Description: A low-cost, moderate-removal efficiency, flue gas desulfurization (FGD) technology was selected by the US Department of Energy for pilot demonstration in its Acid Rain Precursor Control Technology Initiative. The process, identified as In-Duct Scrubbing (IDS), applies rotary atomizer techniques developed for lime-based spray dryer FGD while utilizing existing flue gas ductwork and particulate collectors. IDS technology is anticipated to result in a dry desulfurization process with a moderate removal efficiency (50% or greater) for high-sulfur coal-fired boilers. The critical elements for successful application are: (1) adequate mixing of sorbent droplets with flue gas for efficient reaction contact, (2) sufficient residence time to produce a non-wetting product, and (3) appropriate ductwork cross-sectional area to prevent deposition of wet reaction products before particle drying is comple. The ductwork in many older plants, previously modified to meet 1970 Clean Air Act requirements for particulate control, usually meet these criteria. A 12 MW-scale IDS pilot plant was constructed at the Muskingum River Plant of the American Electric Power System. The pilot plant, which operates from a slipstrem attached to the air-preheater outlet duct from the Unit 5 boiler at the Muskingum River Plant (which burns about 4% sulfur coal), is equipped with three atomizer stations to test the IDS concept in vertical and horizontal configurations. In addition, the pilot plant is equipped to test the effect of injecting IDS off- product upstream of the atomizer, on SO{sub 2}and NO{sub x} removals.
Date: November 1, 1989
Creator: Samuel, E. A.; Murphy, K. R. & Demian, A.
Partner: UNT Libraries Government Documents Department
open access

The 16 August 1997 Novaya Zemlya seismic event as viewed from GSN stations KEV and KBS

Description: Using current and historic seismic records from Global Seismic Network stations KEV and KBS, the authors find that S minus P arrival time comparisons between nuclear explosions and the 16 August 1997 seismic event (m{sub b} {approx} 3.6) from near Novaya Zemlya clearly indicate that (relative to KEV) the 16 August event occurred at least 80 km east of the Russian test site. Including S minus P arrival times from KBS constrains the location to beneath the Kara Sea and in good agreement with previously reported locations, over 100 km southeast of the test site. From an analysis of P{sub n}/S{sub n} waveform ratios at frequencies above 4 Hz, they find that the 16 August event falls within the population of regional earthquakes and is distinctly separated from Novaya Zemlya and other northern Eurasian nuclear explosion populations. Thus, given its location and waveform characteristics, they conclude the 16 August event was an earthquake. The 16 August event was not detected at teleseismic distances, and thus, this event provides a good example of the regional detection, location, and identification efforts that will be required to monitor the Comprehensive Test Ban Treaty below m{sub b} {approx} 4.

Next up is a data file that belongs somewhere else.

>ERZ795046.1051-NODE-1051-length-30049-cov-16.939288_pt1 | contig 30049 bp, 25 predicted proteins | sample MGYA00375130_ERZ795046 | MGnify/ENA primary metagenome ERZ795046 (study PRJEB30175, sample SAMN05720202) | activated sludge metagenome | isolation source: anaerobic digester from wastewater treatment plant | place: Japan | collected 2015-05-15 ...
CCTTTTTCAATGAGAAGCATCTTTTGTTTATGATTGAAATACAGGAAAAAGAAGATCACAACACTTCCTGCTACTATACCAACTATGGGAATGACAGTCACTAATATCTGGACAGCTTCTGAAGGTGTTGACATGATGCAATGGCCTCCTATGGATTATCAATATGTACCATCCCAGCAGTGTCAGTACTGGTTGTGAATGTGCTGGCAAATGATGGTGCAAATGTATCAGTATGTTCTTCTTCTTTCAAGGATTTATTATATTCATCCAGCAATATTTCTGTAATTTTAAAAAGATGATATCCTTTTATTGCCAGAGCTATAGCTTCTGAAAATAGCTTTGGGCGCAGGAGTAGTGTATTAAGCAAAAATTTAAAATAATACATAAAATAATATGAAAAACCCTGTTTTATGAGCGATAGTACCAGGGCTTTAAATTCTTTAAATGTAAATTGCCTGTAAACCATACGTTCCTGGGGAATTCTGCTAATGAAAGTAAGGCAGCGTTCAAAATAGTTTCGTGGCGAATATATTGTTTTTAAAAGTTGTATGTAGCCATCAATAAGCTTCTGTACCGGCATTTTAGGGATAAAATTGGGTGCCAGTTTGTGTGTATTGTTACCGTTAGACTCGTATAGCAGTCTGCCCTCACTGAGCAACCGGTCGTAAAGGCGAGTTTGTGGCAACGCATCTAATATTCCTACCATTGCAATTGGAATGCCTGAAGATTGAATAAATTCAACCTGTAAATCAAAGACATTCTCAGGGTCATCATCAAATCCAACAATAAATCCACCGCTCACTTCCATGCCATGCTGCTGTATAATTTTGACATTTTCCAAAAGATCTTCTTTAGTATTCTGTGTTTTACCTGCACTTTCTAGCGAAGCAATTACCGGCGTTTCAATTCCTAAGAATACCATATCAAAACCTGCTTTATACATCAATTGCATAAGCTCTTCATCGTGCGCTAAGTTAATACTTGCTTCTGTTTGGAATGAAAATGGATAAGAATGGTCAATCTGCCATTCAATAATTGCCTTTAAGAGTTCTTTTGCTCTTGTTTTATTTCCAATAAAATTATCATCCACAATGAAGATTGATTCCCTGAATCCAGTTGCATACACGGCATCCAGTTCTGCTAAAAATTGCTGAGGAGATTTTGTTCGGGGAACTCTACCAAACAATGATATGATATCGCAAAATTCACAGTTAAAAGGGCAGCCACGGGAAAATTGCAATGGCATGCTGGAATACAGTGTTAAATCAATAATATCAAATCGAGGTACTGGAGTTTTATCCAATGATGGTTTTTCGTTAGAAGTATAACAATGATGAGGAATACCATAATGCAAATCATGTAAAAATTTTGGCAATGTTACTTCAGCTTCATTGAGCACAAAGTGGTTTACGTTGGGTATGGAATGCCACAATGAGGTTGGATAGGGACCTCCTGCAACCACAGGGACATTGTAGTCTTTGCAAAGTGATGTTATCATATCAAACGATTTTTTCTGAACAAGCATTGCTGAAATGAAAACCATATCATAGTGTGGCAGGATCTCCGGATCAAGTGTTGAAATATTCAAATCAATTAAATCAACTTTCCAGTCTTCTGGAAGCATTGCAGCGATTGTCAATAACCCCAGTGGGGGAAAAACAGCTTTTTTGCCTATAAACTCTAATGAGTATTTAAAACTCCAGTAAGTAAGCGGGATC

Date: November 1, 1997
Creator: Hartse, H.E.
Partner: UNT Libraries Government Documents Department
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17.5% p-Type Silicon Heterojunction Solar Cells with HWCVD a-Si:H as the Emitter and Back Contact

Description: Thin hydrogenated amorphous silicon (a-Si:H) layers deposited by hot-wire chemical vapor deposition (HWCVD) are used as both emitters and back contacts in silicon heterojunction solar cells. Low interface recombination velocity and high open-circuit voltage are achieved by a low substrate temperature (<150 deg C) intrinsic a-Si:H deposition which ensures immediate amorphous silicon deposition. This is followed by deposition of doped a-Si:H at a higher temperature (>200 deg C) which appears to improve dopant activation. With an i/n a-Si:H emitter, we obtain a confirmed efficiency of 17.1% on textured p-type float-zone (FZ) silicon with a screen-printed aluminum back-surface-field (Al-BSF) contact. Employing a-Si:H as both the front emitter and the back contact, we achieve a confirmed efficiency of 17.5%, the highest reported efficiency for a p-type c-Si based heterojunction solar cell.
Date: November 1, 2005
Creator: Wang, T. H.; Page, M. R.; Iwaniczko, E.; Wang, Q.; Xu,Y.; Yan, Y. et al.
Partner: UNT Libraries Government Documents Department
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24-MW neutral-beam injector of 400-keV H/sup 0/

Description: The negative and positive ion systems have both common goals and common problems. In fact, we have identified five items that must be developed before any large, neutral-beam injector, operating continuously or almost so, can be engineered. The five items are: (1) a continuous or almost continuous ion source, with 1A designating a source of positive ions and 1B a direct extraction source of negatives, (2) a recirculating metal-vapor cell, (3) a computer code with which to calculate beam trajectories in three dimensions, (4) a resistive coating to bleed stray charges from the surface of high-voltage vacuum insulators, and (5) an arc suppression technique for large systems. These items are discussed and it is shown how their development is prerequisite to the design of a 24-MW, 400-keV neutral hydrogen injector such as might be required for a fusion power reactor.